I wanted to thank you for adapting Thomas Savage’s 1967 novel and directing The Power of the Dog (2021). Your films feel like good books that beg to be analyzed. Take The Piano (1993), for instance, your signature film for the past thirty years.
I taught it in English Composition class as a visual text twenty years ago. We discussed how the piano was a character in the film. Was it not the voice of the mute protagonist Ada? Was it not a metaphor for the treatment of women in a patriarchal world in 19th century New Zealand? That is, the piano was a burden to men. It was carried, abandoned, tattooed, mutilated, and drowned at the bottom of the sea.
We compared and contrasted the spiritual connection of Ada and George Baines while the clueless colonizer Alisdair Stewart (one of Sam Neill’s best roles) attempted to control his environment, the Maori people, and his wife with disastrous results. The best character was the eight-year-old daughter, Ada. Flora was a precocious, mischievous “angel” who becomes a little demon, manipulating Christianity to punish her mother for choosing to distance their bond for another man.
You embraced the wild scenery with a passion. It was necessary for the piano to have a complex voice. Michael Nyman‘s score is still breathtaking.
Today, I’m awestruck with my favorite film of 2021. I feel compelled to write you and extend my gratitude for your adapted screenplay and direction of The Power of the Dog (2021). The emotional wrestling between the characters makes it worth many discussions. Set in Montana in the 1920s, you embraced the topography and shared to the audience the beauty and harsh realities of the cowboy culture and the ambitions of a ranching family.
Jane, your characters are never one-dimensional. Their motivations are hidden. Their feelings are hidden. Their narrative arcs are complete. Through the camera’s lens via close-ups, staging, and the stark lines of the setting, you flush out their feelings. To some, the characters may seem too hidden, but I’ve always been a fan of inference and subtlety. That disturbing score heightens psychological warfare. You have created a beautiful film and given me hope that the art of filmmaking has returned.
Your Favorite Fan
P.S. What did Phil Burbank see in the hills? What was he staring at? Ah, the lines of the hills are hips, torsos, legs of a lover’s embrace. Perfect.
Welcome back, friends, to the Lucky 13 Film Club. What are you doing to distract yourself while in lockdown? I watched a few Alfred Hitchcock films I had missed in an attempt to fill in some blindspots. After watching Suspicion (1941) starring Cary Grant and Joan Fontaine and Rope (1948), I thought to feature these two leading men and consider their collaborations with Hitchcock.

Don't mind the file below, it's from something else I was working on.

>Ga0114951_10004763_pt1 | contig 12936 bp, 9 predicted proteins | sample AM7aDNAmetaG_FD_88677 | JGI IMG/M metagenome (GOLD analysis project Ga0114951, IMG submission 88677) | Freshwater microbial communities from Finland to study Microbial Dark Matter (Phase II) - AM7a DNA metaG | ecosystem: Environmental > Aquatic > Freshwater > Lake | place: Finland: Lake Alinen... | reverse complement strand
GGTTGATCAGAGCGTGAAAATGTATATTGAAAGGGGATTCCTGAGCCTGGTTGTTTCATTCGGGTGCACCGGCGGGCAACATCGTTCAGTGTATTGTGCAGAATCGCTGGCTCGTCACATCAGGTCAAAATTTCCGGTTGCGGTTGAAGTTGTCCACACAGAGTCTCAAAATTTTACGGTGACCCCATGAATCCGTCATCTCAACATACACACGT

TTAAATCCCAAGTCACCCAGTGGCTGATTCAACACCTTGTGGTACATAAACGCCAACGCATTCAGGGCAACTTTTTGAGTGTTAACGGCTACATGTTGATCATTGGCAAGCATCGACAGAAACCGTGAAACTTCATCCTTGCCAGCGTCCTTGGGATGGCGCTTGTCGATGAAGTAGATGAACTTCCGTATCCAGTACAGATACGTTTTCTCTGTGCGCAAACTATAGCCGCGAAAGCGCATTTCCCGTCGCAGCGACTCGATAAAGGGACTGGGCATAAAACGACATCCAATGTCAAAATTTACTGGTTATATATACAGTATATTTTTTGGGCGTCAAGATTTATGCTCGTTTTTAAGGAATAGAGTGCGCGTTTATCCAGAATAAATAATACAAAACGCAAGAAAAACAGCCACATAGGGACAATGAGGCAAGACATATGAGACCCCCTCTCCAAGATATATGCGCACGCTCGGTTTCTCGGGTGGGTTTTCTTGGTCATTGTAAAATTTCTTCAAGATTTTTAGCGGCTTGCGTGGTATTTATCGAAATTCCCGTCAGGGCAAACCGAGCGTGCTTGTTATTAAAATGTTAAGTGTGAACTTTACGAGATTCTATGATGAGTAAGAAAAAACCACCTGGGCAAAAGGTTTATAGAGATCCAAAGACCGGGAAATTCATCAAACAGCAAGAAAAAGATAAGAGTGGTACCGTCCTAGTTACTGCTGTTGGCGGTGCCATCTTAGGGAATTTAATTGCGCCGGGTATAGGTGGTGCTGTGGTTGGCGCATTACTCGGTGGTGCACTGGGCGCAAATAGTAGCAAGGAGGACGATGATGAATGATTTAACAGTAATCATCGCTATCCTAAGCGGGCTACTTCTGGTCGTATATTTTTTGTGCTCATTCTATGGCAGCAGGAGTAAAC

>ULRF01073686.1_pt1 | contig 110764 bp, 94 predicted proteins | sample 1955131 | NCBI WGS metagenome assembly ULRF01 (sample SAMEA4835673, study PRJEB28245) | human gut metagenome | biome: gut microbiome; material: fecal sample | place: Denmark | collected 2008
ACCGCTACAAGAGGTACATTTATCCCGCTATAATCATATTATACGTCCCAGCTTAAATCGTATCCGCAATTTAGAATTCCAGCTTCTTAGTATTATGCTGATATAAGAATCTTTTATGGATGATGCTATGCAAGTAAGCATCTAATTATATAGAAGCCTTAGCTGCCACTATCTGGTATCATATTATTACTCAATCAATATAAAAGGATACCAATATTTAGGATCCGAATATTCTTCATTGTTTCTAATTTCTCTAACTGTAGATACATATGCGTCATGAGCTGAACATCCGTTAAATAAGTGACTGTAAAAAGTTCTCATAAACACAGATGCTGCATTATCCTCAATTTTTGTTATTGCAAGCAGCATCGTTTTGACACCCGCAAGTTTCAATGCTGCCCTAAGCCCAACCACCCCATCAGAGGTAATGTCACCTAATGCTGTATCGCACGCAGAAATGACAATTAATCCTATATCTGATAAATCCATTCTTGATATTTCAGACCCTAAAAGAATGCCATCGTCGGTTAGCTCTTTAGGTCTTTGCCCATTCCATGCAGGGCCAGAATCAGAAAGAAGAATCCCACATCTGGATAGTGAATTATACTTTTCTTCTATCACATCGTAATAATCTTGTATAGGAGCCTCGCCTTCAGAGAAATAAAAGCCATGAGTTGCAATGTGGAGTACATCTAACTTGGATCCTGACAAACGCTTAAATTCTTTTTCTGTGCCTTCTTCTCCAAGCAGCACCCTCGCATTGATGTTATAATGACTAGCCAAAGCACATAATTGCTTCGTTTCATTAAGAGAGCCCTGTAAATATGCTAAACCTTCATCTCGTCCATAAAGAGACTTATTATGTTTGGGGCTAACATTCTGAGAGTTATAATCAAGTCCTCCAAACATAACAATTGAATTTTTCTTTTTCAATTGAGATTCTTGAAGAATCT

Eight movies from the 1940s and 1950s. Who was better? Cary or Jimmy? What of their leading ladies? Sometimes, they outshined their man. Do the glitz and glamour endear us to the production? What of the storyline? Can you rate them? Okay, I’ll stop. But these questions swirled in my mind as I considered the eight films. Two facts are certain. Their careers benefited from working with Alfred Hitchcock. And Hitch benefited for starring them.
1941 Suspicion. A shy young heiress marries a charming gentleman and soon begins to suspect he is planning to murder her. Co-starring Joan Fontaine and Cedric Hardwicke.
1945 Notorious. American spy film noir about the entanglement of three lives during an espionage operation. Co-starring Ingrid Bergman and Claude Rains.
1955.To Catch a Thief. Retired cat burglar Cary Grant and ravishing American party girl Grace Kelly fall in love against a backdrop of fireworks, the French Riviera and a string of unsolved jewel robberies.
1958. North by Northwest. Ad executive Roger Thornhill is pursued by a ruthless spy after Thornhill is mistaken for a government agent. He is hunted relentlessly across the United States. Co-starring Eva Marie Saint and James Mason.
1948 Rope. Just before hosting a dinner party, two college students strangle a mutual friend to death after their college philosophy professor inadvertently inspires them. The body hides in a chest and becomes the elephant in the room as guests eat and chatter. Co-starring Farley Granger, John Dall, and Joan Chandler.
1954 Rear Window. Confined to a wheelchair after an accident, a recuperating news photographer believes he has witnessed a murder after spying with a telephoto lens the occupants of a neighboring apartment complex. Co-starring Grace Kelly, Thelma Ritter, and Raymond Burr.
1956. The Man Who Knew Too Much. A doctor and his wife are on vacation in Morocco when a chance encounter with a stranger alters their lives. The stranger reveals an assassination plot and their son is abducted. Co-starring Doris Day.
1958 Vertigo. An ex-police officer who suffers from an intense fear of heights is hired to prevent an old friend’s wife from committing suicide, but all is not as it seems as he becomes obsessed with her. Co-starring Kim Novak and Barbara Bel Geddes.